3. "My Revolutionary Mind" (Yames) – 4:43
  4. "VD City" (Johnson) – 4:05
  5. "Old L.A." (Parker) – 3:03
  6. "Talking Empty Bed Blues" (Yames) – 4:09
  7. "Chorine My Sheba Queen" (Johnson) – 4:50
  8. "Careless Reckless Love" (Farrar) – 5:01
  9. "Angel's Blues" (Parker) – 4:38
  10. "No Fear" (Johnson) – 3:36
  11. "Changing World" (Yames) – 3:48
  12. "New Multitudes" (Farrar) – 2:47

Limited edition bonus disc All music written and performed by Farrar and Parker.

  1. "Around New York" – 0:51
  2. "Jake Walk Blues" – 1:59
  3. "Whereabouts Can I Hide" – 2:51
  4. "Old Kokaine" – 3:04
  5. "I Was a Goner" – 3:42
  6. "San Antone Meat House" – 3:59
  7. "Dopefiend Robber" – 4:41
  8. "World's On Fire" – 3:12
  9. "When I Get Home" – 3:51
  10. "Atom Dance" – 2:34
  11. "Your Smile Cured Me" – 2:41


New Multitudes was originally a Farrar solo project and the third volume in the Mermaid Avenue series begun by Billy Bragg and Wilco


Additional musicians

  • Buck Carter
  • Jimmy Griffin
  • Creston Lea
  • Konrad Meissner

See alsoEdit


  1. ^ a b c Swiatecki, Chad (February 16, 2012). "Jay Farrar and Jim James Discover Woody Guthrie's California in New Album". Rolling Stone. Wenner Media. Retrieved February 16, 2012.
  2. ^ a b Morse, Steve (February 25, 2012). "Album Review | Folk: Jay Farrar, Anders Parker, Will Johnson, Yim Yames, 'New Multitudes'". The Boston Globe. The New York Times Company. Archived from the original on January 18, 2013. Retrieved March 1, 2012.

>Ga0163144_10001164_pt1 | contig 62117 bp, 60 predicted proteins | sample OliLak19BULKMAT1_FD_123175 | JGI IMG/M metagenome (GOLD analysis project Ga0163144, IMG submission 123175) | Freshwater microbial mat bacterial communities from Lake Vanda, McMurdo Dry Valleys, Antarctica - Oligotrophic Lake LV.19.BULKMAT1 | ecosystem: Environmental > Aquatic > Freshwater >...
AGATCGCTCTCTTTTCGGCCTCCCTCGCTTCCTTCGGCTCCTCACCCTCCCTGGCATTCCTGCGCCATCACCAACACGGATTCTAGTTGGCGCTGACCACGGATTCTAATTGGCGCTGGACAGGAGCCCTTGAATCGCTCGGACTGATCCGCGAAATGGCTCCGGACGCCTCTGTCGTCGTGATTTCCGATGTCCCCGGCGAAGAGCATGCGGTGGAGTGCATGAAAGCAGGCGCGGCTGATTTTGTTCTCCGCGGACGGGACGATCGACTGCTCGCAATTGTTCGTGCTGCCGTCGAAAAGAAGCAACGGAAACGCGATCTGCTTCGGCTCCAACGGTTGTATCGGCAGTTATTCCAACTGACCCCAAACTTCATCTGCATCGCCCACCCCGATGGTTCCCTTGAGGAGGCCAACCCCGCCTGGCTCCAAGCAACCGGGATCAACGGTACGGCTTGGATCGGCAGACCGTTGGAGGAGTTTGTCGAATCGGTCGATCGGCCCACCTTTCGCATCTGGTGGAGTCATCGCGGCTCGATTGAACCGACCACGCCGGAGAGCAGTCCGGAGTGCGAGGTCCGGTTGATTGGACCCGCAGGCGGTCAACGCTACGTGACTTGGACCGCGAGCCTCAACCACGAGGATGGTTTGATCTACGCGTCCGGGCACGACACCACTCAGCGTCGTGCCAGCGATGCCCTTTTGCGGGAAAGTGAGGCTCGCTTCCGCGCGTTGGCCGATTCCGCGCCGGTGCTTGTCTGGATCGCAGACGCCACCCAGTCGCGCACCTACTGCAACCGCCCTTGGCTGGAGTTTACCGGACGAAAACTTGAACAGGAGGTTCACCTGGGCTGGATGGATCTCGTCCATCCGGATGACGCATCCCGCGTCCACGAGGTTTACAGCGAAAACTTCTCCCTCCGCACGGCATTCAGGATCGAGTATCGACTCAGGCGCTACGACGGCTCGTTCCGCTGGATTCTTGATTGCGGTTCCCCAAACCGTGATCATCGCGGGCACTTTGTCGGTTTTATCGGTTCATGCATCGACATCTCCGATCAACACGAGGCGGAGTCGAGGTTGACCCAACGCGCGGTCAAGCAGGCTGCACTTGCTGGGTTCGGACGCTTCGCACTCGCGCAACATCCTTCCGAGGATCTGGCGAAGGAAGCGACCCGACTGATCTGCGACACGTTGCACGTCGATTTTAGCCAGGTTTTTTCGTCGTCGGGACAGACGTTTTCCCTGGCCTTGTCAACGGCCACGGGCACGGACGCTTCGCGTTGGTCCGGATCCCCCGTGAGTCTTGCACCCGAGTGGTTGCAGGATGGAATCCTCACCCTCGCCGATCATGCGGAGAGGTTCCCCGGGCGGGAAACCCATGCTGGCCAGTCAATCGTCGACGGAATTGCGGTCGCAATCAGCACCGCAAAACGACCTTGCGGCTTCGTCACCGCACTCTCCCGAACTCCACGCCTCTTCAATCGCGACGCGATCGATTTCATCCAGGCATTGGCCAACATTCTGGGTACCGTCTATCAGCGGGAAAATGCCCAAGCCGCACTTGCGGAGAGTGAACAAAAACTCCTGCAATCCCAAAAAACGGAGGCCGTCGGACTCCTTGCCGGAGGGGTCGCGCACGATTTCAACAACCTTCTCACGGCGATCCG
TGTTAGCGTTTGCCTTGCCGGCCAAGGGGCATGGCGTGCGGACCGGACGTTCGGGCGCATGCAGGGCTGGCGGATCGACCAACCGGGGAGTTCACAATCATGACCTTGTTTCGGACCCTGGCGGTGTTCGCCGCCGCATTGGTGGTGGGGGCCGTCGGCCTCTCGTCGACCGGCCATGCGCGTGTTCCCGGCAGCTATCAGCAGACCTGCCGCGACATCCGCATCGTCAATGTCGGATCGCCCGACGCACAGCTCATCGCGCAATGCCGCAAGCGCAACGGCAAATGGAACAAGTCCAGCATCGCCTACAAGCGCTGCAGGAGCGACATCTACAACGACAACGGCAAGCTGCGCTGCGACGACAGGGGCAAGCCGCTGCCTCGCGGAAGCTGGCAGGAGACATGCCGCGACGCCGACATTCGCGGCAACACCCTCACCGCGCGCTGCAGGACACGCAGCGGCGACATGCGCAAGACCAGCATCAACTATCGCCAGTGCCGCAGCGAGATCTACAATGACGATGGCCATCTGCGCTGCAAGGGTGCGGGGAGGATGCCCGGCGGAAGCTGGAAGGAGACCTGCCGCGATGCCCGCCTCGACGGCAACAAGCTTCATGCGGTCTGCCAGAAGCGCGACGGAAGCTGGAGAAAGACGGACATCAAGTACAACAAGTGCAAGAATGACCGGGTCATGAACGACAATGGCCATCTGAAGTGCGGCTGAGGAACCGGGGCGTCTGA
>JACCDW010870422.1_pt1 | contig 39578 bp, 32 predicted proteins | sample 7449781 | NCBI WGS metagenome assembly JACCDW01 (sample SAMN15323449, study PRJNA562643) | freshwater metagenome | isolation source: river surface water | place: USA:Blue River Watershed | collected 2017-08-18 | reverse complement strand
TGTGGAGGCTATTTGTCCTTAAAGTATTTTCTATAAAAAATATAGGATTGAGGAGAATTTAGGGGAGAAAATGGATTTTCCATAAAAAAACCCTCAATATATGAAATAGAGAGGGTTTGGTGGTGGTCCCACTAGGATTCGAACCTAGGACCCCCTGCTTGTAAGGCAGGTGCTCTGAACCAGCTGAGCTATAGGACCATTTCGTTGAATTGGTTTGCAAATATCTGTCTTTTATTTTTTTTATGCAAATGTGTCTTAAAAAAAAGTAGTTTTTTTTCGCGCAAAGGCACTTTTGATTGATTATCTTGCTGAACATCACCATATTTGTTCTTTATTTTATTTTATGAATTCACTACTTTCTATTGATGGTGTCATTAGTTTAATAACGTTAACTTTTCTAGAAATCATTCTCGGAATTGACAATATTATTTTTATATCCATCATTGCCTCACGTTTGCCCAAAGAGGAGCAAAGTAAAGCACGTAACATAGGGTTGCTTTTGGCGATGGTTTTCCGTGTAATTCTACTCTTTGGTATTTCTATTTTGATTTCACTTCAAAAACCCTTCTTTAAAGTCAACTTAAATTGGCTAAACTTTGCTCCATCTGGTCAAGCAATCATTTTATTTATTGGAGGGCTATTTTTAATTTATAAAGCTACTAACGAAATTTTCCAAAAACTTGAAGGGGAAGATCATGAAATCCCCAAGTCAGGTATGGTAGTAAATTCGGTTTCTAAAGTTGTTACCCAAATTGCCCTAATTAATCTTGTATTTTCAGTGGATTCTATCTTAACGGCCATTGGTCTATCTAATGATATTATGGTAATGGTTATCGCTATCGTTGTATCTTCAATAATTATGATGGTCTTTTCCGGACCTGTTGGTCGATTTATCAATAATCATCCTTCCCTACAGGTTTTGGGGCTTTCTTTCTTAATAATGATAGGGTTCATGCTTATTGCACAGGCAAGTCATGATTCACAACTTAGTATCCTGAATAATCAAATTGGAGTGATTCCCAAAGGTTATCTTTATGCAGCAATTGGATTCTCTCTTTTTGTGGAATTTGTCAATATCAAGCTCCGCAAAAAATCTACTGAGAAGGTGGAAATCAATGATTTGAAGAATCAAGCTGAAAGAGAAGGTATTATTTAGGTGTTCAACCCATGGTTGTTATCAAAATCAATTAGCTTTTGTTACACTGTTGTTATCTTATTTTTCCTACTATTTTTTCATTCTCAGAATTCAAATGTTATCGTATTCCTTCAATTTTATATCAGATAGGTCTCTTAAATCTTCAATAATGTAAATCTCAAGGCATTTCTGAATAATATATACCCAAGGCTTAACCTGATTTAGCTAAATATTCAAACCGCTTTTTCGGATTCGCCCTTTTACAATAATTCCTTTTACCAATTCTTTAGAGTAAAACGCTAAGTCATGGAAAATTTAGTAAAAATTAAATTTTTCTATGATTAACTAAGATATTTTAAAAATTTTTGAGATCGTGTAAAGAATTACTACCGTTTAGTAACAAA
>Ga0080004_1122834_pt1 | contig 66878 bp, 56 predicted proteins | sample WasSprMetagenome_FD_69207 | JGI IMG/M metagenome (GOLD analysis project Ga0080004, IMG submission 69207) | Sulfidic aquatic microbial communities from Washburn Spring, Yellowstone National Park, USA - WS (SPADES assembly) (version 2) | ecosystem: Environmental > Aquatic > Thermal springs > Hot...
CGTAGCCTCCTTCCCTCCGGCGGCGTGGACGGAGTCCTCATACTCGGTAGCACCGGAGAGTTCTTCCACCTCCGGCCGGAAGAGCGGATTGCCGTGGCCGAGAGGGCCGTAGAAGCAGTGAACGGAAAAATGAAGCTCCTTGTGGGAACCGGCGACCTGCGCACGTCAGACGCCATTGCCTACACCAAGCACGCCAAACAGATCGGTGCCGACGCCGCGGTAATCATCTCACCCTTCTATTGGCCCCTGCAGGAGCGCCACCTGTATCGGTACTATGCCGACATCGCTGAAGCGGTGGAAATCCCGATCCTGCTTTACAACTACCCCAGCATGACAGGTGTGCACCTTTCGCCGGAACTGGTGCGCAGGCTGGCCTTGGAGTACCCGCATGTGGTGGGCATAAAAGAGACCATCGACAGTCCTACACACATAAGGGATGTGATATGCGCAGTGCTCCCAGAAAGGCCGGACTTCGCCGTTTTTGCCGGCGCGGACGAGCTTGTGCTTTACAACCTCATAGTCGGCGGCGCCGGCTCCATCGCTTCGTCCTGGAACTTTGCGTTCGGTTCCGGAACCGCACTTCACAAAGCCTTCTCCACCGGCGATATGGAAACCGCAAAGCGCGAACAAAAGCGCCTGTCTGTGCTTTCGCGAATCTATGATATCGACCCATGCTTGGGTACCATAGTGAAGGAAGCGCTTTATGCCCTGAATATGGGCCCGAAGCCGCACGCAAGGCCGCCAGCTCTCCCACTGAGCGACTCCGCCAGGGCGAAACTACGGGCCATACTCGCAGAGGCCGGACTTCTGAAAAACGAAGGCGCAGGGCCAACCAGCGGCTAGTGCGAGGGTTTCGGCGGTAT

3. ^ a b c Robson, Gregory (February 28, 2012). "Farrar/Johnson/Parker/Yames- New Multitudes". AbsolutePunk. Retrieved March 1, 2012.
  4. ^ Tedder, Michael (January 13, 2012). "Jay Farrar, Yim Yames to Salute Woody Guthrie". NBC. Retrieved January 14, 2012.
  5. ^ Schlansky, Evan (January 4, 2012). "Jay Farrar, Yim Yames' Woody Guthrie Album New Multitudes Due in February". American Songwriter. Retrieved January 14, 2012.
  6. ^ Kot, Greg (April 13, 2012). "Woody Guthrie's music welcomes new multitudes". Chicago Tribune. Tribune Company. Retrieved April 14, 2012.
  7. ^ a b Michaels, Sean (September 18, 2009). "Jay Farrar continues Woody Guthrie album series". The Guardian. Guardian Media Group. Retrieved January 16, 2012.
  8. ^ a b Farber, Jim (March 9, 2012). "'The New Multitudes': Jay Farrar, Jim James and Others Add New Music to Rare Woody Guthrie Lyrics". The New York Daily News. Daily News, L.P. Retrieved March 9, 2012.
  9. ^ a b c Danton, Eric R. (March 9, 2012). "Jay Farrar's Woody Guthrie Album: I Knew Wilco Comparisons Were Inevitable". Retrieved March 10, 2012.